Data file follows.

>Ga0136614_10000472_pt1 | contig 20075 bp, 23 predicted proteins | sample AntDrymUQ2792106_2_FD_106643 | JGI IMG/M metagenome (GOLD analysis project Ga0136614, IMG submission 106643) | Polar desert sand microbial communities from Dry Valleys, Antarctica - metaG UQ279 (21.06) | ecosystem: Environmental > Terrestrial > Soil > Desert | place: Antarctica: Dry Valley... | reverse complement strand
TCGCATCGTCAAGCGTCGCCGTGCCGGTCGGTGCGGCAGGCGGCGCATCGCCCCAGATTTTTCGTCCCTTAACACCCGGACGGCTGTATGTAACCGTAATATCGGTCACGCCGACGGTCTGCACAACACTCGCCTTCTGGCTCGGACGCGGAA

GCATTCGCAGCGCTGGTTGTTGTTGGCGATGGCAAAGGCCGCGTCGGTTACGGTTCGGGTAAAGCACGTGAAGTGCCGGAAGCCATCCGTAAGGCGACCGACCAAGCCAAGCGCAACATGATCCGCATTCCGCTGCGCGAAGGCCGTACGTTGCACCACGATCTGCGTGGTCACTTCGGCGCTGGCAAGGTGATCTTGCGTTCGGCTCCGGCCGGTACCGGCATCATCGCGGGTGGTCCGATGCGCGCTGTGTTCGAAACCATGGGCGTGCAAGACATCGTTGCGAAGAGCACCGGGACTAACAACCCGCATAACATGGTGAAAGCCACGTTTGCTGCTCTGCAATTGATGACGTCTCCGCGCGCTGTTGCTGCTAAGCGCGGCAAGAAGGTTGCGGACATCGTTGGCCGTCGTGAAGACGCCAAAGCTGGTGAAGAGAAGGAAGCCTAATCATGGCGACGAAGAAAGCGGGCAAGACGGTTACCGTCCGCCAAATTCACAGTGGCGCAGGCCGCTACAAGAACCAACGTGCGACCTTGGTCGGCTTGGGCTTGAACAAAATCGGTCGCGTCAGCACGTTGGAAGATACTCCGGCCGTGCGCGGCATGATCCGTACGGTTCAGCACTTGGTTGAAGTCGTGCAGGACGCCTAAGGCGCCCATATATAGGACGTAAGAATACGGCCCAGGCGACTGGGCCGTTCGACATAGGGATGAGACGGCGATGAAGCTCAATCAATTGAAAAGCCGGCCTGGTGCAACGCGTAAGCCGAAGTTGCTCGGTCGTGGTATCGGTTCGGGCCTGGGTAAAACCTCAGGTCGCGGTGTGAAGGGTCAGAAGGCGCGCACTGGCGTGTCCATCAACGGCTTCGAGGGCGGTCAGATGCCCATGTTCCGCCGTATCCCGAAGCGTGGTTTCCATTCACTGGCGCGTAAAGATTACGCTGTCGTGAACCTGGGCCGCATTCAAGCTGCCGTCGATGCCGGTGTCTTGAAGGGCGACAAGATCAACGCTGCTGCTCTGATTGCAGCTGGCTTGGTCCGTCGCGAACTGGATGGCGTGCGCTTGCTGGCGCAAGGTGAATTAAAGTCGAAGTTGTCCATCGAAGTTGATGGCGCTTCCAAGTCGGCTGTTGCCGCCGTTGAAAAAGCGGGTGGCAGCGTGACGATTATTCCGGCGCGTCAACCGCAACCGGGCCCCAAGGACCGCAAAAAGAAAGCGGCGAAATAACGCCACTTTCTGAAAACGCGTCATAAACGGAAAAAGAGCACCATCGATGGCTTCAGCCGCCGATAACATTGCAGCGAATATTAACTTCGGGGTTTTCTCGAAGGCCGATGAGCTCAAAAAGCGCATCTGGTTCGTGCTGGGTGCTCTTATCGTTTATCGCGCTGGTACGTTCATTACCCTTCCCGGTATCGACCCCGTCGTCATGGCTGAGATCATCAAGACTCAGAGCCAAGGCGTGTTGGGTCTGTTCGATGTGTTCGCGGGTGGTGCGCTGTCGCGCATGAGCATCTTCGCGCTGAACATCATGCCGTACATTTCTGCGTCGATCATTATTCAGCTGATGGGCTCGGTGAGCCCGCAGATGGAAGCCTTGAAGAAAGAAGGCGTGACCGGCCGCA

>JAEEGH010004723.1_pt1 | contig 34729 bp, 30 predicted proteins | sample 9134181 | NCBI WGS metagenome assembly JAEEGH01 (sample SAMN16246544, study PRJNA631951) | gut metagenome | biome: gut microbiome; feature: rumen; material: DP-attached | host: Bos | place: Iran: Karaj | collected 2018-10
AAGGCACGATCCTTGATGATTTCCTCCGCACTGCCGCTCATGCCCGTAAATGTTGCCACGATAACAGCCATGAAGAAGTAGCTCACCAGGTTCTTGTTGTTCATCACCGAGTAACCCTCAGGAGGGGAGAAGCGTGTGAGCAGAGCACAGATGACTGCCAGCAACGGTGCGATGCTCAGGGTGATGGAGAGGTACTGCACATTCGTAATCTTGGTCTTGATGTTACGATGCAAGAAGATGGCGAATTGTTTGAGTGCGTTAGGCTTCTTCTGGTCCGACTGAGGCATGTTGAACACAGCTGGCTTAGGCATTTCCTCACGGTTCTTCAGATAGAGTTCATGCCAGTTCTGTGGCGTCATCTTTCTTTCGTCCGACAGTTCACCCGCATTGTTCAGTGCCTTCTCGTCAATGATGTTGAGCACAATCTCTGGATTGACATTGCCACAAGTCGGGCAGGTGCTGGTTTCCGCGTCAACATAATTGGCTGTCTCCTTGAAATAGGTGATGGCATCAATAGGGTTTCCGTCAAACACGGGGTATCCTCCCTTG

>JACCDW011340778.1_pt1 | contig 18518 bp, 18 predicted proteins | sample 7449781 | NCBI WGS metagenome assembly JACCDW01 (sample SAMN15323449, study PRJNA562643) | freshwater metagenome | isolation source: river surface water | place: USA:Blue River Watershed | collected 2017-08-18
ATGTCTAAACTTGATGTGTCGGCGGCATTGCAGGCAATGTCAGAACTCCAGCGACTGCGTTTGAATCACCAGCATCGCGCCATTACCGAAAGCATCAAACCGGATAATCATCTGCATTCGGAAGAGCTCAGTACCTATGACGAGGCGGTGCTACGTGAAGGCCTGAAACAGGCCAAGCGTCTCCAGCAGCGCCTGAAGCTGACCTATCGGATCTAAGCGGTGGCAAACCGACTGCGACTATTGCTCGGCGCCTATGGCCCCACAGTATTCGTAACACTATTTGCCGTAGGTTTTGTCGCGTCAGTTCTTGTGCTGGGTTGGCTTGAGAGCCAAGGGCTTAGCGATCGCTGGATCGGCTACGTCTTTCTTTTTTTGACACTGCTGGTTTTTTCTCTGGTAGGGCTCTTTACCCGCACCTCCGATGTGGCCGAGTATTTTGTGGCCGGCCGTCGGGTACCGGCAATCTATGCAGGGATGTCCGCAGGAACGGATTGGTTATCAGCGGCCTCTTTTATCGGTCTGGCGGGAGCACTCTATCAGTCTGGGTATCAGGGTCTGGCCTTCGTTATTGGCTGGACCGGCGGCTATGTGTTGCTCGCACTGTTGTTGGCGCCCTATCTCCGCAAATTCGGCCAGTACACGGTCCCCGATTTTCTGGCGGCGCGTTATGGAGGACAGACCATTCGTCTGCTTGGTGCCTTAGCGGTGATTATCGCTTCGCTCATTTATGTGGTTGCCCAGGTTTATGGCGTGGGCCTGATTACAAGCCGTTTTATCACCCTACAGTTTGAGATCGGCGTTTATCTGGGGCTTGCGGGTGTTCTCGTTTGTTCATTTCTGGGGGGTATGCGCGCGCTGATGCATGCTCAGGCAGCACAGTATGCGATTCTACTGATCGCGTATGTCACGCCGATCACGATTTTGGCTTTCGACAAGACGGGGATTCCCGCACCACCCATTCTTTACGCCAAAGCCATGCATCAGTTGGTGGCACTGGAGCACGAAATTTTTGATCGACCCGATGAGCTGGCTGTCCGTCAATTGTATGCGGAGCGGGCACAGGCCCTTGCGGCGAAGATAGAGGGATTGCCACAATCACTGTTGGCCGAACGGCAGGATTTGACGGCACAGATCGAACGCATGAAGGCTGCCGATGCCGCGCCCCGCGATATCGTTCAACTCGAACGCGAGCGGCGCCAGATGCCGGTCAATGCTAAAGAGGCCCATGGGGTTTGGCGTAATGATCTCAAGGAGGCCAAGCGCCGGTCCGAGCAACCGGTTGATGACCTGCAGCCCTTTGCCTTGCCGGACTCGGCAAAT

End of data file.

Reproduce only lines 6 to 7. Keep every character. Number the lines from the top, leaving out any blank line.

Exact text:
>JACCDW011340778.1_pt1 | contig 18518 bp, 18 predicted proteins | sample 7449781 | NCBI WGS metagenome assembly JACCDW01 (sample SAMN15323449, study PRJNA562643) | freshwater metagenome | isolation source: river surface water | place: USA:Blue River Watershed | collected 2017-08-18
ATGTCTAAACTTGATGTGTCGGCGGCATTGCAGGCAATGTCAGAACTCCAGCGACTGCGTTTGAATCACCAGCATCGCGCCATTACCGAAAGCATCAAACCGGATAATCATCTGCATTCGGAAGAGCTCAGTACCTATGACGAGGCGGTGCTACGTGAAGGCCTGAAACAGGCCAAGCGTCTCCAGCAGCGCCTGAAGCTGACCTATCGGATCTAAGCGGTGGCAAACCGACTGCGACTATTGCTCGGCGCCTATGGCCCCACAGTATTCGTAACACTATTTGCCGTAGGTTTTGTCGCGTCAGTTCTTGTGCTGGGTTGGCTTGAGAGCCAAGGGCTTAGCGATCGCTGGATCGGCTACGTCTTTCTTTTTTTGACACTGCTGGTTTTTTCTCTGGTAGGGCTCTTTACCCGCACCTCCGATGTGGCCGAGTATTTTGTGGCCGGCCGTCGGGTACCGGCAATCTATGCAGGGATGTCCGCAGGAACGGATTGGTTATCAGCGGCCTCTTTTATCGGTCTGGCGGGAGCACTCTATCAGTCTGGGTATCAGGGTCTGGCCTTCGTTATTGGCTGGACCGGCGGCTATGTGTTGCTCGCACTGTTGTTGGCGCCCTATCTCCGCAAATTCGGCCAGTACACGGTCCCCGATTTTCTGGCGGCGCGTTATGGAGGACAGACCATTCGTCTGCTTGGTGCCTTAGCGGTGATTATCGCTTCGCTCATTTATGTGGTTGCCCAGGTTTATGGCGTGGGCCTGATTACAAGCCGTTTTATCACCCTACAGTTTGAGATCGGCGTTTATCTGGGGCTTGCGGGTGTTCTCGTTTGTTCATTTCTGGGGGGTATGCGCGCGCTGATGCATGCTCAGGCAGCACAGTATGCGATTCTACTGATCGCGTATGTCACGCCGATCACGATTTTGGCTTTCGACAAGACGGGGATTCCCGCACCACCCATTCTTTACGCCAAAGCCATGCATCAGTTGGTGGCACTGGAGCACGAAATTTTTGATCGACCCGATGAGCTGGCTGTCCGTCAATTGTATGCGGAGCGGGCACAGGCCCTTGCGGCGAAGATAGAGGGATTGCCACAATCACTGTTGGCCGAACGGCAGGATTTGACGGCACAGATCGAACGCATGAAGGCTGCCGATGCCGCGCCCCGCGATATCGTTCAACTCGAACGCGAGCGGCGCCAGATGCCGGTCAATGCTAAAGAGGCCCATGGGGTTTGGCGTAATGATCTCAAGGAGGCCAAGCGCCGGTCCGAGCAACCGGTTGATGACCTGCAGCCCTTTGCCTTGCCGGACTCGGCAAAT